- The Washington Times - Sunday, January 18, 2009

President-elect Barack Obama laid a wreath at the Tomb of the Unknowns on Sunday, somberly pausing to honor America’s war heroes in the midst of a mostly festive weekend prelude to taking on the presidency.

Just over 50 hours from becoming the 44th president of the United States, Mr. Obama walked with Vice President-elect Joe Biden to the tomb site at Arlington National Cemetery and eased a wreath onto a stand, then placed his hand over his heart as a bugler played taps.

Mr. Obama will take the oath of office on Tuesday at a time of heavy expectations and high anxiety, and the capital has taken on the look of a fortress city, in places, with streets, bridges and overpasses obstructed in the name of security. But on television, it was a normal Sunday as a parade of political leaders of all stripes appeared on television to speculate, wax poetic and sometimes question the plans of the incoming administration.

The temperature rose above freezing, lending a measure of relief from the frigid weather the Obamas and Bidens braved — along with countless throngs of admirers — during a 137-mile whistle-stop train ride from Philadelphia to Washington on Saturday.

Mr. Obama’s Sunday started quietly as he took a limousine ride to the nation’s hallowed burial grounds for the war dead. Onlookers applauded as he passed by. Mr. Obama’s wife, Michelle, and Mr. Biden’s wife, Jill, stood nearby as the two men joined Gen. Richard Rowe, commander of the U.S. Army Military District of Washington, for the brief ceremony.

Later, the Obamas and Bidens attended church services separately.

At the Nineteenth Street Baptist Church in Northwest, the congregation erupted in applause when the Obama family walked in, including daughters Malia and Sasha and Michelle Obama’s mother. They sat in the second row, which had been set aside for them.

Mr. Obama was told anew that his rise follows the achievements of the Rev. Martin Luther King, whose memory the nation celebrates on Monday.

When times turn tough and critics sound off, the Rev. Derrick Harkins said, Mr. Obama should turn to the strength of his wife and to God. “Understand that God has prepared you, and God has placed you, and God will not forsake you,” Mr. Harkins told the incoming president.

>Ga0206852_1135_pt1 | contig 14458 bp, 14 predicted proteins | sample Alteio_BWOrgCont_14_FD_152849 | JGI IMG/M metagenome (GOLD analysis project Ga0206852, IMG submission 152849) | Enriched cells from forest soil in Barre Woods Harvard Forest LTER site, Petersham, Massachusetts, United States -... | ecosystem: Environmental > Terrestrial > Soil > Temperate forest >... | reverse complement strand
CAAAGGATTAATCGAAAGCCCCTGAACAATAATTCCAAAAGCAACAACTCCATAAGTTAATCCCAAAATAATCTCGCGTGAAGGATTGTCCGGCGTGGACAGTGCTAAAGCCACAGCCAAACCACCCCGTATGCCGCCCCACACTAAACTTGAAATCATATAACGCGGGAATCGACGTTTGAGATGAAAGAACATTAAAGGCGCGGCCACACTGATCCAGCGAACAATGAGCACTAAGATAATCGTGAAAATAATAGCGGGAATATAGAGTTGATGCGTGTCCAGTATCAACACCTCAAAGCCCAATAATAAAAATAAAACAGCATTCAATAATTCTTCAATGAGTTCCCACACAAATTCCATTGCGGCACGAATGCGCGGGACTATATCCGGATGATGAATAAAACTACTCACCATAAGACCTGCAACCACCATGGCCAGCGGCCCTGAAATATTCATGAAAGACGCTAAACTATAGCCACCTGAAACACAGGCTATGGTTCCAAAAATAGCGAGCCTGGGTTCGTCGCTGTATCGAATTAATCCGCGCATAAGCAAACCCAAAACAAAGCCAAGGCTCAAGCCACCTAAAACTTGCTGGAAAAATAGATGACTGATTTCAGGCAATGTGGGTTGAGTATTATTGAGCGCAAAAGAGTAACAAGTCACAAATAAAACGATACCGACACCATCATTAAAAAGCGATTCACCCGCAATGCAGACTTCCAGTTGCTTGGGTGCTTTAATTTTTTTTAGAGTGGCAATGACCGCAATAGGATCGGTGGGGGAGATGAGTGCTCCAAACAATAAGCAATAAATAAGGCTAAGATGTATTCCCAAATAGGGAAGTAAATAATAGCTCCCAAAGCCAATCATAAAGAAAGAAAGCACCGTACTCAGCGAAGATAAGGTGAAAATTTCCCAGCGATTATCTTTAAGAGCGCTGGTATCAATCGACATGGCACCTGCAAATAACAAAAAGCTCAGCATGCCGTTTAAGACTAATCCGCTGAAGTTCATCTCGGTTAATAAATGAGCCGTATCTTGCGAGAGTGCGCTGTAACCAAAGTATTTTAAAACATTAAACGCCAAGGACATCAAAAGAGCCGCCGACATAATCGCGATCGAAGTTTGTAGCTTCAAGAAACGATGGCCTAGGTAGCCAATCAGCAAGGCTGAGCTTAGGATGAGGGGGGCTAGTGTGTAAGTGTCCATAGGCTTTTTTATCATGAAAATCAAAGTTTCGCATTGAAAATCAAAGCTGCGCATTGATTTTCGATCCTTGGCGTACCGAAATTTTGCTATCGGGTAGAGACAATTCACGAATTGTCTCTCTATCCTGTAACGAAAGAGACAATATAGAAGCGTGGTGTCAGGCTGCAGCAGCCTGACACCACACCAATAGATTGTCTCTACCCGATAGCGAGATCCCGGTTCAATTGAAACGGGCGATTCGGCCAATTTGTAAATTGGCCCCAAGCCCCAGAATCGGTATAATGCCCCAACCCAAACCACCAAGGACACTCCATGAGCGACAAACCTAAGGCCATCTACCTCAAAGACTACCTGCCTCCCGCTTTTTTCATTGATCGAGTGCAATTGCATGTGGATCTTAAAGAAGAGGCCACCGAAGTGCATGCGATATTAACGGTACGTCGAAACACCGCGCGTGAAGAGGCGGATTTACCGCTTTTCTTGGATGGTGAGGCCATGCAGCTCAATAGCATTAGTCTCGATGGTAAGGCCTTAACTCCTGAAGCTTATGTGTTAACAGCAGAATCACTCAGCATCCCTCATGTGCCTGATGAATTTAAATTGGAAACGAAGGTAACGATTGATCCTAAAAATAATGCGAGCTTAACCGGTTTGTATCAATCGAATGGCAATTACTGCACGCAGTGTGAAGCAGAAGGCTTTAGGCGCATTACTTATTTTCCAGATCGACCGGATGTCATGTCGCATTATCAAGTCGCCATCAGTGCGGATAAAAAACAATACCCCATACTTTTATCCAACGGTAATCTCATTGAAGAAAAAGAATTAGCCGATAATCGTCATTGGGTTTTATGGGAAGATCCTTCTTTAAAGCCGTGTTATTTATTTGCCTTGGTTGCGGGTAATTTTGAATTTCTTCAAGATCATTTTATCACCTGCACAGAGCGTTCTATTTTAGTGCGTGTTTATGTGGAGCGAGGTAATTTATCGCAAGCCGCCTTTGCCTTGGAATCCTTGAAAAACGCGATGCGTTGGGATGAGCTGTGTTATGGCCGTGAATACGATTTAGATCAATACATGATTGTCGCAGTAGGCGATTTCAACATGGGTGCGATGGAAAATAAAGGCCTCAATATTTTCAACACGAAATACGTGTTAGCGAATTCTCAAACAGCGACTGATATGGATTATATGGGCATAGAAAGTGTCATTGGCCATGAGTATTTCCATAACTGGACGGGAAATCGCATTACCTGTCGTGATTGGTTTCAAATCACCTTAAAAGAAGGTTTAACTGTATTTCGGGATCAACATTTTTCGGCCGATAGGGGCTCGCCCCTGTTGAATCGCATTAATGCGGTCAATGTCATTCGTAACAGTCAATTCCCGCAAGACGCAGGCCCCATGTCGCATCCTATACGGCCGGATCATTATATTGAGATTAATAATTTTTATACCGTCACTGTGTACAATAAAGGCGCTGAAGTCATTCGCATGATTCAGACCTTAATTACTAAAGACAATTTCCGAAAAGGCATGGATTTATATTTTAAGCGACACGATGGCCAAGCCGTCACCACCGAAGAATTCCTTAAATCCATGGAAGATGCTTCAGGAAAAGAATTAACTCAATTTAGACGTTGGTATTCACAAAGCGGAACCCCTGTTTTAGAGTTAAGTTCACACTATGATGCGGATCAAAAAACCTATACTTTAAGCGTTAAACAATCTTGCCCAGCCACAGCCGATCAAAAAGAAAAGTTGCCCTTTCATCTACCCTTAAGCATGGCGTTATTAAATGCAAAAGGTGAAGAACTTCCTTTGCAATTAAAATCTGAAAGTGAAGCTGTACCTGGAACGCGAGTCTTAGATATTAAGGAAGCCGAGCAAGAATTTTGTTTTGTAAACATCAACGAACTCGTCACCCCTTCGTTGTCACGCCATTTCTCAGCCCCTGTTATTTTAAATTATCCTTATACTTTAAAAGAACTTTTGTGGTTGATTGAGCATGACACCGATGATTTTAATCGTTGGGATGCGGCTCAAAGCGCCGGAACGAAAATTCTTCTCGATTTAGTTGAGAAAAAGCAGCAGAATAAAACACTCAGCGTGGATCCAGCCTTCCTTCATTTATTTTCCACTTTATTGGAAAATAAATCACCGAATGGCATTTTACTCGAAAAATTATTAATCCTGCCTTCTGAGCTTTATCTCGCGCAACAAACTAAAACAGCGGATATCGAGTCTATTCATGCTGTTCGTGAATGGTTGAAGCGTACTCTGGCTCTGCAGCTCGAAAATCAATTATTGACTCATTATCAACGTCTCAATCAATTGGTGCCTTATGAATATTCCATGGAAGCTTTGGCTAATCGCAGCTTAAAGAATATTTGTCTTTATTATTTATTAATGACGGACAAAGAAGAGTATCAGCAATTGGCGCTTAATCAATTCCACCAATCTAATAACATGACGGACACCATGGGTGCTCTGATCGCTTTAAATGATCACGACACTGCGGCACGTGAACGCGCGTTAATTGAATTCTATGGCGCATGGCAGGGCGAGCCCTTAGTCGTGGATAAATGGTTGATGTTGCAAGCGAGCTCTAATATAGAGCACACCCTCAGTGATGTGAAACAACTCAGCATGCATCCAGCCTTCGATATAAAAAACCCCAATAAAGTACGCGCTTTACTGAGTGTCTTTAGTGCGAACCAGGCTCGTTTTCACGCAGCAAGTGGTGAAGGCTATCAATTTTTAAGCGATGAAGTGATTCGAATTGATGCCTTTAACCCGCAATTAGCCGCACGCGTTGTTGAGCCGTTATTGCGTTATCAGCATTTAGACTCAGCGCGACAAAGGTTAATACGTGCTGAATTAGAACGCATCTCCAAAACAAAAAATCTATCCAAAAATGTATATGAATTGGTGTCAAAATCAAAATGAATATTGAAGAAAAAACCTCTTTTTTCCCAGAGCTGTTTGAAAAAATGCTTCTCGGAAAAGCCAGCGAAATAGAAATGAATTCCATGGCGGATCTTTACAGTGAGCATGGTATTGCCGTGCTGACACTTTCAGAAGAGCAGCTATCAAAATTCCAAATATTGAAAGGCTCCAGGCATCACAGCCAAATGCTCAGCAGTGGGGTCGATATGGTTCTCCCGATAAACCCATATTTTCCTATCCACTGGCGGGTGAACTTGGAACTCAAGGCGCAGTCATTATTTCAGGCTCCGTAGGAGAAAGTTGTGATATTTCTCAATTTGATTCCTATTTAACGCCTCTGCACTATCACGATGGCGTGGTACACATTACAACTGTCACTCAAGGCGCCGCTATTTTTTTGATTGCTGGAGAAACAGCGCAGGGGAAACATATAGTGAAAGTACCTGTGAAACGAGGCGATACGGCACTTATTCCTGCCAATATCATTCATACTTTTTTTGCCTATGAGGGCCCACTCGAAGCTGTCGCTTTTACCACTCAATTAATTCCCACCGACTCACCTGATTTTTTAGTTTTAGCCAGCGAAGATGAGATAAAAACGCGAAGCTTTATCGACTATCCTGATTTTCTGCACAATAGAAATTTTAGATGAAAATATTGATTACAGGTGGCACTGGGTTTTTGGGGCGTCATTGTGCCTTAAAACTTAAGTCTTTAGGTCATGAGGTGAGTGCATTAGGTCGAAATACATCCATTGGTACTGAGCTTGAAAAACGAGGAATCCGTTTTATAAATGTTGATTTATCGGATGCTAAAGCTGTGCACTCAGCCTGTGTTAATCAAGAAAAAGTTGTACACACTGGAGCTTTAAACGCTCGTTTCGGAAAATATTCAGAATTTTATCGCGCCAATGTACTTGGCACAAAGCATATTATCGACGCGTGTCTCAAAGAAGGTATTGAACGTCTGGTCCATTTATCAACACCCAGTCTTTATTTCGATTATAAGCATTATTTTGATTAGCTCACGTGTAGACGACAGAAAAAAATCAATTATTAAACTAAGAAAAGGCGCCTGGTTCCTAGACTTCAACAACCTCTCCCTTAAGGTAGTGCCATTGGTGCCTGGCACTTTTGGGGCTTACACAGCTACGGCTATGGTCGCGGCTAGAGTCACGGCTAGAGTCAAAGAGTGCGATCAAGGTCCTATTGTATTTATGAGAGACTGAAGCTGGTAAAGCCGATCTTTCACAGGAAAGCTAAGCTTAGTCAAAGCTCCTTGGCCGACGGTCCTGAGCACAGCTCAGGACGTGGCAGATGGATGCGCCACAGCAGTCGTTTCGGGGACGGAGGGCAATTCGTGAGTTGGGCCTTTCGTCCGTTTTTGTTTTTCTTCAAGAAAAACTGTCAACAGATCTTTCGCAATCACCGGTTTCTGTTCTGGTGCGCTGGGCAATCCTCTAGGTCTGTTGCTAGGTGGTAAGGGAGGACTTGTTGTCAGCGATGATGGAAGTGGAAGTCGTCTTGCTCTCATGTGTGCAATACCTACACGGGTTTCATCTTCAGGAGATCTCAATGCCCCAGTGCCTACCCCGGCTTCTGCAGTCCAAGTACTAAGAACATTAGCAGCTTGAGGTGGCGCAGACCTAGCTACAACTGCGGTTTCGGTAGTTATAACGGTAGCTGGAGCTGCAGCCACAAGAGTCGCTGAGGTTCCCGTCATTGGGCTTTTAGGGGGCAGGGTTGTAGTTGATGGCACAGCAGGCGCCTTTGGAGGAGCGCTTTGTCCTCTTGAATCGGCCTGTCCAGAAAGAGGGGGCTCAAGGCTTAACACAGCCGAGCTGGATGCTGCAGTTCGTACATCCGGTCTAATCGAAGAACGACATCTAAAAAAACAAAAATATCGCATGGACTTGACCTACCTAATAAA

Mr. Biden and his wife attended Mass at Holy Trinity Catholic Church in Georgetown. At one point, when newcomers and visitors were welcomed, congregants laughed and started applauding until Mr. Biden stood up. Then everyone stood up for sustained applause.

Mr. Obama and Mr. Biden were to spend Sunday afternoon at a star-studded Lincoln Memorial concert. A crowd that could swell to a half-million was expected for entertainment headlined by U-2, Beyonce and Bruce Springsteen.

With the oath of office set for the stroke of noon Tuesday at the West Front of the U.S. Capitol, the 47-year-old Mr. Obama was at the threshold of power, the keys to the White House within his reach. He campaigned on themes of change and hope, and he will have to deal immediately with a faltering economy, soaring joblessness and wars in Iraq and Afghanistan.

One worry seemed to be under control. Mr. Obama’s soon-to-be White House press secretary pronounced the boss was relieved to already have a version of Tuesday’s inaugural address down on paper.

Robert Gibbs said the speech would stress responsibility and openness — words that Mr. Obama emphasized along the train route in Philadelphia; Wilmington, Del.; and Baltimore on Saturday.

Incoming White House Chief of Staff Rahm Emanuel said Mr. Obama will call on Americans to embrace a new era of responsible behavior — in government and in business. Mr. Emanuel said the speech will harken back to John F. Kennedy’s call for personal sacrifice in his 1960 inaugural address and will ask the nation to reject the “culture of anything goes.”

Another top Obama adviser, David Axelrod, said the new administration would approach weighty problems with a blend of “optimism and realism.”

Mr. Axelrod said a priority would be to “put the brakes” on the economic slide and avert a double-digit unemployment rate. The country is in a deep recession, and the jobless rate — at 7.2 percent — is the highest in 16 years.

Mr. Emanuel appeared on NBC’s “Meet the Press,” Mr. Gibbs was on “Fox News Sunday” and Mr. Axelrod was interviewed on ABC’s “This Week.”

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